The big "if only..."
“If only I could find the magic technique for teaching adults with learning disabilities!”
Wouldn’t it be great if there was a handy, dandy LD Guide that could give us the perfect strategy for every LD barrier? We wish! Selecting and applying the best possible strategy is certainly the challenge of the day for LBS instructors.
To do this, instructors need to know:
- what will work, as well as what will not.
- what to try, and what to avoid.
It’s a both/and kind of skill.
It’s also a skill that matures over time.
Pat Hatt, well-known author and consultant for learning disabilities, recently made this comment during a workshop.
“In working with learning disabilities, it’s a matter of doing what you already know how to do, but choosing the right thing to do with the right person. Doing the wrong thing makes a huge difference, and doing the right thing makes a huge difference.”
There are three things that can help the instructor approach this challenge with confidence:
- Instructors can be knowledgeable - have a basic understanding of particular disabilities so that when they are deciding how they will teach something, their choice is an informed one.
- Instructors can be equipped - have a bank of alternative strategies that they can draw upon when learners cannot work on a task, or solve a problem in the way other learners can.
- Instructors can be flexible - be ready to discard approaches that are not working and move on to something else.
In this unit, we look at:
- the nature of learning disabilities and how it prohibits a one-size-fits-all approach to teaching;
- general strategies for LD learners- building on strengths and working around problems;
- proactive choices- strategies to put in place right at the start, at the planning stage of the program, for learners who may have visual, auditory and organizational learning disabilities;
- responsive choices- strategies to try when LD learners encounter problems in reading, writing, speaking and listening and math.
No magic answer!
Read No Magic Fix to see why experts in the field say there is no quick and easy solution for working with groups of LD learners.
|JOURNAL REFLECTIONS: What do you think?|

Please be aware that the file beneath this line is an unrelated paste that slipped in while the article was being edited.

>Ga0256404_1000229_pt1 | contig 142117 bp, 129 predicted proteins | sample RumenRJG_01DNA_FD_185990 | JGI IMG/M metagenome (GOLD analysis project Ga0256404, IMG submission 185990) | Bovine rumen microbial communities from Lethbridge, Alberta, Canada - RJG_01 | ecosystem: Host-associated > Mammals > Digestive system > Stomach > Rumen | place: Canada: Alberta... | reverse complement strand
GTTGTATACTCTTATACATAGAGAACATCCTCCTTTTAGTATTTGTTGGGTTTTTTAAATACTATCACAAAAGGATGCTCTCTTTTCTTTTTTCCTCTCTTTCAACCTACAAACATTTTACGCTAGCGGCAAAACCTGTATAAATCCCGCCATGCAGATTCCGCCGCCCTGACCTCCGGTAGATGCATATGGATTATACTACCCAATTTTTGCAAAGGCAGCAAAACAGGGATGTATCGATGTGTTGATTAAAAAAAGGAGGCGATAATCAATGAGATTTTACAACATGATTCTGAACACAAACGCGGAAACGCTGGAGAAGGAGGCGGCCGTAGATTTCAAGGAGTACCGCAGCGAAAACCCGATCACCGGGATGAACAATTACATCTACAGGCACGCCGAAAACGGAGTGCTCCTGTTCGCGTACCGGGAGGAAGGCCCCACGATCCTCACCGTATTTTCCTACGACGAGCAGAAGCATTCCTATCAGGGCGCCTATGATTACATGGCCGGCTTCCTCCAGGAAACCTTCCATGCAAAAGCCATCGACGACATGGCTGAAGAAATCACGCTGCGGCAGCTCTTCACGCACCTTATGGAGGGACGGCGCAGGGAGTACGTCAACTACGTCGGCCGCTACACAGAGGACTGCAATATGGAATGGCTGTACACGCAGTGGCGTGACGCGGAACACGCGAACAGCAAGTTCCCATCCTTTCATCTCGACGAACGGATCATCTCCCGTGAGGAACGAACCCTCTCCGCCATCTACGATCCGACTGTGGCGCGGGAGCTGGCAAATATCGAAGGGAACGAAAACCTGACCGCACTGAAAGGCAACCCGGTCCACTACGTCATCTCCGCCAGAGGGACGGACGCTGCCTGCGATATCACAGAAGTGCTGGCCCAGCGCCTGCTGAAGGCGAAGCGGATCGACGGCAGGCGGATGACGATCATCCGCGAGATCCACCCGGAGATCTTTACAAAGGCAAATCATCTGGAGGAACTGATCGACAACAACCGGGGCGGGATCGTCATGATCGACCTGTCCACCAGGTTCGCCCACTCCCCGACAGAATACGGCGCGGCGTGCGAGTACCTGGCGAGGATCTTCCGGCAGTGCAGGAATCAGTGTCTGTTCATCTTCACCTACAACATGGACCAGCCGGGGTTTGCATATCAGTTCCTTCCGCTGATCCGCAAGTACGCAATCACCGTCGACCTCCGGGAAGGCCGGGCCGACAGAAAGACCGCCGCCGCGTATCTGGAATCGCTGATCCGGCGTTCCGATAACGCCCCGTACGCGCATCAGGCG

After reading "No Magic Fix", what did you recognize as being characteristic of your particular group of learners? Did reading this document elicit a feeling response in you? If so, what was that feeling, and what does that suggest to you in terms of what you need to/want to get from this training?
The link, What I Do Differently is another excerpt from the Learning Disabilities Initiative report by Donna Zener. It contains an interesting chart on how working with LD learners differs from working with non-LD learners.
|JOURNAL REFLECTIONS: What do you think?|
After reading that excerpt, how would you describe the difference between working with LD learners and non-LD learners? What, in your mind, is the bottom line?
Developing strategies - the instructor’s challenge
What do you mean by “strategies”?
A strategy is a carefully planned way to manage a task; it’s the “how-you-will-go-about-solving-the-problem” part of doing something. The instructor’s job is to introduce learners to effective strategies so that learners develop successful ways of solving literacy-related problems, on their own, wherever they are.
How do you choose the best strategies? Where do you start?
- figure out the learner’s preferred learning style and design training based on those strengths?
- identify what possible learning disabilities are present and see what the research can tell us about what works or doesn’t work in each case?
- learn from the learner and be guided by what works or what doesn’t work for the individual?
- do each of the above?
Instructors who have a lot of experience in this would say the answer is,”do each of the above.” Here are some of their reasons:
1) You have to start somewhere. If you suspect a learner may have a learning disability but you haven’t worked with the learner long enough to gather enough evidence about that, doing a preferred learning-style inventory is a good way to start. It will quickly let you see how the learner likes to learn (which is probably because it’s how the learner does learn).
2) Research is helpful in giving you guidance about what you can expect to find with particular leaning disabilities. It will generalize about what usually works and what probably will not. This kind of information can inform and shape your general teaching strategy so that it will have the most effective impact possible right from the ”get-go”.
3) Learning the learner is time consuming, but, in the end, the most important thing we can do. Even though there’s plenty of good research out there about learning disabilities, LD learners each have their own unique combination of disability manifestations and trouble spots. It’s not likely that you will find their particular, individual, and best ways of learning in any manual.
To recap, the “bottom-line” advice is:
- be proactive by starting with, and building on, what you know about the learner’s strengths,
- be responsive by being ready and able to suggest another way when the learner encounters a barrier.
|JOURNAL REFLECTIONS: What do you think?|
How would you rate your current ability to use strategies that specifically respond to LD issues in your class? Which instructional strategies in the previous lists do you use on a regular basis as accommodations for possible learning disabilities?
Proactive choices: building on the learner’s strengths and using what we already know about learning disabilities
The learner’s strengths:
In order to work with an LD learner’s strengths, the instructor will want to consider: